10 Best South American Imports in Serie A History
The Italian Serie A has been graced by some of the greatest players the world has ever seen over the years, and South America has been a major contributor of such talents.
Over the past 20 years alone, Serie A has boasted several South American players who would win World Player of the Year crowns in the course of their career as well as two Brazilian World Cup winners.
While the country's footballing setup may struggle to attract truly world-leading talents at present, that most certainly has not been the case historically.
Let's, then, take a look at the top ten South American players to have graced Serie A.
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Brazil striker Careca was an important member of the Napoli side that won a UEFA Cup title, a Serie A title and an Italian Super Cup title at the turn of the 1990s.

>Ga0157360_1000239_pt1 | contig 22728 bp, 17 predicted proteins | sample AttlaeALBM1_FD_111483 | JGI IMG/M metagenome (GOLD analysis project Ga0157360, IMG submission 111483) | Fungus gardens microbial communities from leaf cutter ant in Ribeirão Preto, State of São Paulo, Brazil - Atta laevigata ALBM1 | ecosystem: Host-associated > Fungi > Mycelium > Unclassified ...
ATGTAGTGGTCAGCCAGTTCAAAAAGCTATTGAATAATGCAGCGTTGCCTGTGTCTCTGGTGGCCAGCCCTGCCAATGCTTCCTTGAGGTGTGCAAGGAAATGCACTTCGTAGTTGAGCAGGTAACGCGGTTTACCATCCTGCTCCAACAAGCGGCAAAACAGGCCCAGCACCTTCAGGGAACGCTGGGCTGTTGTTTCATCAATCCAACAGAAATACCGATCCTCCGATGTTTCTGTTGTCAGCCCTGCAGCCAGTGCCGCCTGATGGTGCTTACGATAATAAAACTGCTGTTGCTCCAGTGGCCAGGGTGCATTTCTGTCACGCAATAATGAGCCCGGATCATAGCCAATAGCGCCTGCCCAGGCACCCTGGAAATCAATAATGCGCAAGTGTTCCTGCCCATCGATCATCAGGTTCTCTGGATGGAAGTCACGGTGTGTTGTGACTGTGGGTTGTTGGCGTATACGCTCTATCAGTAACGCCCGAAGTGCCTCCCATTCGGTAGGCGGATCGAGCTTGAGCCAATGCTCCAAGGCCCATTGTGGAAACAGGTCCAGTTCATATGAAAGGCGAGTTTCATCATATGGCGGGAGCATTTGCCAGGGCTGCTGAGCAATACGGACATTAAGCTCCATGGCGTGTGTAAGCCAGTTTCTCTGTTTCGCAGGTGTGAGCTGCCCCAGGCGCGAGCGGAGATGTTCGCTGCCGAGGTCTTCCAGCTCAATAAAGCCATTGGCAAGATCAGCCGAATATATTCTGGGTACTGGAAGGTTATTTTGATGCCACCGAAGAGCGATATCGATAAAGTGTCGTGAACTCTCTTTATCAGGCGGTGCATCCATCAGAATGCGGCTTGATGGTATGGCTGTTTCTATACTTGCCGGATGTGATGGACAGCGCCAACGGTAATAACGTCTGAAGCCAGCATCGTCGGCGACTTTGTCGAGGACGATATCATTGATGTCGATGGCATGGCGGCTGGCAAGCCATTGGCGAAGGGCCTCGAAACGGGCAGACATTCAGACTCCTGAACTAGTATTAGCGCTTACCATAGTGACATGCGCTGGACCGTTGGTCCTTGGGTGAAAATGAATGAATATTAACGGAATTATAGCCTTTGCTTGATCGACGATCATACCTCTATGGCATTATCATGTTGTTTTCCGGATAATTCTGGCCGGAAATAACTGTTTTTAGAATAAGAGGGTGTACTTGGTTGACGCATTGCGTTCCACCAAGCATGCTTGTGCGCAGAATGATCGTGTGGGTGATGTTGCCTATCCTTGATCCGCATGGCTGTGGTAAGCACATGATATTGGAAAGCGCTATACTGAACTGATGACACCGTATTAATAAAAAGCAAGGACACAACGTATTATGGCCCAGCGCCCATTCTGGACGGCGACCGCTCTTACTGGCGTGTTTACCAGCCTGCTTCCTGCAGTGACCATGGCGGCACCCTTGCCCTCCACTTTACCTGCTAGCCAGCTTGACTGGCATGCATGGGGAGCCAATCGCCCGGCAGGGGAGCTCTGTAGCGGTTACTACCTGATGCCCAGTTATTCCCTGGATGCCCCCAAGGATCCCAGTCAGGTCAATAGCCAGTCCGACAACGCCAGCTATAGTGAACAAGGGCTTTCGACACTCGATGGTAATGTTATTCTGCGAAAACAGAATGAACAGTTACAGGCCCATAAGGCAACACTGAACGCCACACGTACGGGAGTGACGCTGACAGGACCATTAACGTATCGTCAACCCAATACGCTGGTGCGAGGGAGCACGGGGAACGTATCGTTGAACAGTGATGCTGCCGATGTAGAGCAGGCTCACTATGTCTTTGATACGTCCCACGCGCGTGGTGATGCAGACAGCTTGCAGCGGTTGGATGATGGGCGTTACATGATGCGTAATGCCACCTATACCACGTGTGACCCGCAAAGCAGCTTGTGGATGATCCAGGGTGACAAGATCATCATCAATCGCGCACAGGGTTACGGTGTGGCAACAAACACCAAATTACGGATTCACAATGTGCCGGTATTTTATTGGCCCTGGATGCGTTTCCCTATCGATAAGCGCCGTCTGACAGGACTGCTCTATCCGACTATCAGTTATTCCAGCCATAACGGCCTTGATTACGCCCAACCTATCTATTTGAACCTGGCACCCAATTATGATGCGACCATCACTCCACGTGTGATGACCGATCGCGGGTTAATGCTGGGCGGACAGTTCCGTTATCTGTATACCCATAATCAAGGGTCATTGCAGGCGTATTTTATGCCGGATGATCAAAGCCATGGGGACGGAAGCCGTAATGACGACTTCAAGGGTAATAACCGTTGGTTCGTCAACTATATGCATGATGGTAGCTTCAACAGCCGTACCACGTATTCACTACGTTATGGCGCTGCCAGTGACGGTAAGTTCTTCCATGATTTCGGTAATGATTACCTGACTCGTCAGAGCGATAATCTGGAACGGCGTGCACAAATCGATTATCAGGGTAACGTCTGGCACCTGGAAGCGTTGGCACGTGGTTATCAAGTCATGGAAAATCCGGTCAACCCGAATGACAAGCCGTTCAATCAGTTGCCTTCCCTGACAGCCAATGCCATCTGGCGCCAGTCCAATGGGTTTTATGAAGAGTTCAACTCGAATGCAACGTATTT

While he would always be overshadowed by the contribution of Diego Maradona, Careca was a star in his own right. A Brazil international, he arrived from Sao Paulo in 1987 with an already burgeoning reputation.
The centre-forward would score 73 league goals in his six-year stint in Naples, but his goals in both legs of a 5-4 victory over Stuttgart in the final are remembered most.
A powerful finisher with his right foot and an agile presence around the area, Careca was one of the best forwards of his time. His contribution to Napoli's success has certainly not been forgotten.
9. Hernan Crespo
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Argentine striker Hernan Crespo would represent an impressive five different Serie A clubs in his two spells in the country, scoring goals across a 16-year period.
For much of that time, around the turn of the millennium, he was one of the most feared forwards anywhere in the world, and a tally of over 150 Serie A goals is truly testament to his abilities.
Three Serie A titles, a UEFA Cup win and a Champions League runner up medal, achieved across three different sides, offer a glimpse of his importance to the Italian game. After all, in 2000, Lazio had broken the world transfer record to secure his services from Parma for £35 million.